Continue reading “Expanding the family tree”

Old photos, old maps

I’ve been “geeking out” on old family pictures and old maps of Poland (Galicia or Austrian Poland). I’m hoping to get more family photos, but I’m glad of the photos I do have. Meanwhile, the Internet has been a great source of antique maps. I will share a couple here.

First, a photo taken at the time of my maternal grandmother’s First Holy Communion, probably around 1919.

From L-R: Agata (Agnes or Agatha) Menet (née Kolanko), Stanislaw (Stanley) Menet, Frank Menet, Mary Menet (later Uliasz), Anna Menet (later Siatkowski), John Paul Menet, Harriet Menet (later Schneidenwind), and Hieronim (Jerome or Henry) Menet.


Next, a map of Galicia from 1897, around the time my great-grandparents emigrated to America. All or most of my ancestors came from the western part of Galicia, in villages, towns, or parishes named Sanok, Tarnow, Zmigrod, Krosno, and Dembica, among others.


Local genealogy conference

I registered to attend a local family history conference on May 6th:

(Bad timing, in that I *currently* live very close to the conference location but am moving at the end of the month; however, I’m only moving to DC, which is not far. Conference registration is free, and I have a lot to learn about genealogy research, so I’m definitely going!)

Polish geography lesson

Well, I’ve traced back to my 4th great-grandparents on the Polish side. Most of their records list their birthplace as Rogi, Krosno, Poland, which apparently is in the Podkarpackie Voivodeship or Podkarpackie Province (aka Subcarpathian Voivodeship). Thanks, Wikipedia (for help w/my preliminary research). I’m still learning the geography, which seems complex, esp. considering the history of the region and the redrawing of boundaries in central and Eastern Europe. Rogi is not included on the list of towns in that province, which added to my confusion:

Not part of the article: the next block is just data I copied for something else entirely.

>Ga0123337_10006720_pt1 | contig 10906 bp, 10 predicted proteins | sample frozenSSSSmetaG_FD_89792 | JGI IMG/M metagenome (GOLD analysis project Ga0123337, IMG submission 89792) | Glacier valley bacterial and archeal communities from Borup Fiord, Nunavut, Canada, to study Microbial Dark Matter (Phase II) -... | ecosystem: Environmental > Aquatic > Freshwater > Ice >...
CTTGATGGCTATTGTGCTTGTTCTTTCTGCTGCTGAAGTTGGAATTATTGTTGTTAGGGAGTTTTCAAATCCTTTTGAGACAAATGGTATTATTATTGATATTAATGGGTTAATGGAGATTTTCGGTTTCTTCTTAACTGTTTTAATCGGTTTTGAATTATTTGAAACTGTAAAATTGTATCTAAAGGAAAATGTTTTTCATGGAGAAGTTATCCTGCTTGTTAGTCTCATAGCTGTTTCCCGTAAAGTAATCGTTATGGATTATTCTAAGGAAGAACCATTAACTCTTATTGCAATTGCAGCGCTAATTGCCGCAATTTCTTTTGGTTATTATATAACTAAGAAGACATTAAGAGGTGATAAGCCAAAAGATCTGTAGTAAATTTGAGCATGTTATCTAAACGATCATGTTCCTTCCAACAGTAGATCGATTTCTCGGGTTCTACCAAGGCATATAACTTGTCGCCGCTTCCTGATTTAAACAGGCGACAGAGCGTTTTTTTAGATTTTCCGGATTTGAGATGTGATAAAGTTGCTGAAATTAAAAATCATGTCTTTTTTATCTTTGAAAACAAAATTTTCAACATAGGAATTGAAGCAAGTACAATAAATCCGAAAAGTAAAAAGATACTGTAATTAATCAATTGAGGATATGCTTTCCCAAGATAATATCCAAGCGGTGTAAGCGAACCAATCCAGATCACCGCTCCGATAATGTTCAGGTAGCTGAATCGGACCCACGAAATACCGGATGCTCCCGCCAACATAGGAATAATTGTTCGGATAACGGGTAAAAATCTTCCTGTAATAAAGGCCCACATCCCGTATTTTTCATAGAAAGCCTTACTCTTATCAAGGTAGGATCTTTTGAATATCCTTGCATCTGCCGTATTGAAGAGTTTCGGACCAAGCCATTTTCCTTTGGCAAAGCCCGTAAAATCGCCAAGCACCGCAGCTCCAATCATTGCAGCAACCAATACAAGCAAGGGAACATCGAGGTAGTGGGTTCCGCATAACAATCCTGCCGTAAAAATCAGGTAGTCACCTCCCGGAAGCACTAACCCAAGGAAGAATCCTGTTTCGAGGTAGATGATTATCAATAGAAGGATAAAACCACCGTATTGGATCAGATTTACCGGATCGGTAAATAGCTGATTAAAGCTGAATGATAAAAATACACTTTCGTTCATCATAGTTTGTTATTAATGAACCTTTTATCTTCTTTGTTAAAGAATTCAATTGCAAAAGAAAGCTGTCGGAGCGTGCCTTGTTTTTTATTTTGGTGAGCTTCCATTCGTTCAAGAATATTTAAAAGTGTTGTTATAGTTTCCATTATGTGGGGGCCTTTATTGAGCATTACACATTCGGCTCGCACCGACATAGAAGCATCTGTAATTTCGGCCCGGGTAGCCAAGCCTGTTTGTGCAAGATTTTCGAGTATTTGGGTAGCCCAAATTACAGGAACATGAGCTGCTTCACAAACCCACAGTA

Then I realized that it’s a village, not a town!

Other areas referenced in records include Ostrava, which is actually in the Czech Republic; Równe; Poznań; Galicia; and Austria (Austrian Poland, probably).

More to learn, I’m sure …

My great-grandmother’s trip to America

I found the actual ticket for my great-grandmother’s passage to America. Thank you, National Archives!


In the ticket, she lists her birthplace as Galicia and her nationality as Galicia-Austrian! Wow. I read a bit about Galicia on Wikipedia:

The Kingdom of Galicia and Lodomeria, also known as Galicia or Austrian Poland, became a crownland of the Habsburg Monarchy as a result of the First Partition of Poland in 1772, when it became a Kingdom under Habsburg rule. From 1804 to 1918 it was a crownland of the Austrian Empire. After the reforms of 1867, it became an ethnic Pole-administered autonomous unit under the Austrian crown. The country was carved from the entire south-western part of the Polish–Lithuanian Commonwealth. Among the many ceremonial titles of the princes of Hungary was “ruler of Galicia and Lodomeria”.